Satellite navigation systems (using GPS) that have been sold as recently as 2014 or so, might go nuts due a bug that makes them believe it is year 1999 again. This could cause serious problems, not only to people using GPS for navigation, but for various infrastructure that relies on GPS satellite data.
The bug is caused by the fact that GPS tracks time by weeks, as weird as it might sound. And the "week zero" has been set to year 1980, the year when the first parts of the GPS system went online. And the system was designed to allow the week numbering to go as up as 1,024 weeks. And we'll reaching that number, again, tomorrow. At that point, the counters will reset to zero again, thinking it must be year 1999 again. As you might have calculated, yes, we have already resetted the counter once, back in 1999. But back then, navigation devices were a rarity rather than a norm.
Most experts don't expect serious problems to occur because of this, but major manufacturers, such as Dutch TomTom and Garmin have all issued emergency patches to their devices - at least in TomTom's case, even to pretty ancient devices, too. Companies have reached out to their product owners and asked them to update their devices. At least in TomTom's case, the update is available to most of its old models - and the update is free. Garmin states that its devices should behave normally, although the dates shown might be off.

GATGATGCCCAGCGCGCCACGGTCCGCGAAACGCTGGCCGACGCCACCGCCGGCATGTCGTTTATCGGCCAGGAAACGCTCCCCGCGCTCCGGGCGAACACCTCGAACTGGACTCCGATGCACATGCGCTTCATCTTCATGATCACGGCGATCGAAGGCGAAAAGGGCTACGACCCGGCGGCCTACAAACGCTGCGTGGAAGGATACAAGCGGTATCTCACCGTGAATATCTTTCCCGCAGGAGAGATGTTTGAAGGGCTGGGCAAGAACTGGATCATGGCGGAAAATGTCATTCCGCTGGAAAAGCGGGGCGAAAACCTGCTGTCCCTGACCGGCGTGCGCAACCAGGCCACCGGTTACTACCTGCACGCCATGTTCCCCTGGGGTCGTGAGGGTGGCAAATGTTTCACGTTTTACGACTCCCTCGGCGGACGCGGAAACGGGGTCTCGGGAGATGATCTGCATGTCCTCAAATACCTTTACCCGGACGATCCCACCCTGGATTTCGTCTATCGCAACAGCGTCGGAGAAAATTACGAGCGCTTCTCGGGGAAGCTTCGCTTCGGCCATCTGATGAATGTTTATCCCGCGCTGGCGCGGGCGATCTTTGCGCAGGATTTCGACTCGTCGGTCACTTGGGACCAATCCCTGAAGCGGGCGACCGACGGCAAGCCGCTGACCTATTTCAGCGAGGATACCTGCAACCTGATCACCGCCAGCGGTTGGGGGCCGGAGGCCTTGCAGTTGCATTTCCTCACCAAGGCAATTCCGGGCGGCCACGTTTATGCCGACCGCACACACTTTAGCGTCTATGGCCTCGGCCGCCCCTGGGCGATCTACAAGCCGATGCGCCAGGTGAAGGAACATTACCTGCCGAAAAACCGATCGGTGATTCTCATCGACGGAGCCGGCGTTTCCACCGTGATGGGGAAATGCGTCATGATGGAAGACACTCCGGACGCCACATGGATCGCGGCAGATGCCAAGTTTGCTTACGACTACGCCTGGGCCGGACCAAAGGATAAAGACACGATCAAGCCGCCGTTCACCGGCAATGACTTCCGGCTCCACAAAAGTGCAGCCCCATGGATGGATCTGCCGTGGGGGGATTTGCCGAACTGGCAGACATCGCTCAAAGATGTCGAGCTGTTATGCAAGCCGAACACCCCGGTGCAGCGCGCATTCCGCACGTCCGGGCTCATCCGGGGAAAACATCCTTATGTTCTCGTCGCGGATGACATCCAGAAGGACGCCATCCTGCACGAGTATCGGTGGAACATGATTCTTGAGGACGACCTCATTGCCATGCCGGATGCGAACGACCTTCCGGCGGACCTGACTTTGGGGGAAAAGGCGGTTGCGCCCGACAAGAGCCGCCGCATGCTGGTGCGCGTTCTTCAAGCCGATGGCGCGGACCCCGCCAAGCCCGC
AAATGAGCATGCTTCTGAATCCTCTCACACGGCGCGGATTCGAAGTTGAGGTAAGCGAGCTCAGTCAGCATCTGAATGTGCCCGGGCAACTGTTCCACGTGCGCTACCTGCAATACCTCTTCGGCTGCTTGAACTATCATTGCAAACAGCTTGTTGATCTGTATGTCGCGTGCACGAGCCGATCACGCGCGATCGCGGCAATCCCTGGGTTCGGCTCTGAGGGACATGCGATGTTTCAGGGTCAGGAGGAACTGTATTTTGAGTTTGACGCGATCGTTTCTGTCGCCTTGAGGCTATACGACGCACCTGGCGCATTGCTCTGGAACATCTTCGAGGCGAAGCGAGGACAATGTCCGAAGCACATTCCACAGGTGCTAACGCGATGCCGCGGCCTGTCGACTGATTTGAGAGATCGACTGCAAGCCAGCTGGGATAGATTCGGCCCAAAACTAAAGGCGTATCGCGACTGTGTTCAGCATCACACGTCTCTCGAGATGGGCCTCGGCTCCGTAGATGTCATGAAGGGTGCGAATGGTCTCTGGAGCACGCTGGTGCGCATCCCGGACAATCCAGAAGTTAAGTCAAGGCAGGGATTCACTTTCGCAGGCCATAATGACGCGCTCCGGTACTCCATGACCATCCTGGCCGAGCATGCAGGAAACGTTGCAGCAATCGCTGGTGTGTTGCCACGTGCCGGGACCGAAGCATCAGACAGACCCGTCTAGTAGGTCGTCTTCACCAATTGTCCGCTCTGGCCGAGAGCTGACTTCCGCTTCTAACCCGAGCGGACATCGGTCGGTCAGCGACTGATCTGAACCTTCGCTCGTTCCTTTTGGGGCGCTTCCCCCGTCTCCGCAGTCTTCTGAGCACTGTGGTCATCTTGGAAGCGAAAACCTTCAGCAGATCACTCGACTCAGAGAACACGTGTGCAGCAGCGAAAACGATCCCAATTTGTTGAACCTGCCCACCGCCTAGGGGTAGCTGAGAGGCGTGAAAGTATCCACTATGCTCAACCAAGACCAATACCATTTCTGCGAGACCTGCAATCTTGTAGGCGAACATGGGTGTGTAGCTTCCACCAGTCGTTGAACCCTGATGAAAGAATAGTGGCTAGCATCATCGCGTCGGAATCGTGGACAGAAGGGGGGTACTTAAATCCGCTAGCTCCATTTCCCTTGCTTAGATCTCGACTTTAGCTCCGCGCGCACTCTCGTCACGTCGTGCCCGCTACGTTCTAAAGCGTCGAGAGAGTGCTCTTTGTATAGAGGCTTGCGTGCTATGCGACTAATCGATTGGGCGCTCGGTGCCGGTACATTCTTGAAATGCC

There wont be a permanent patch available to the issue, as GPS specs are unlikely to be changed. Thus, some kind of measures must be made again in 20 years' time from now if we're still using the same satnav system as we do today.
For those of us who rely on our mobile phones for navigation, the week number bug is not an issue, as phone navigation software will handle the problem on its own.
Written by: Petteri Pyyny @ 5 Apr 2019 2:48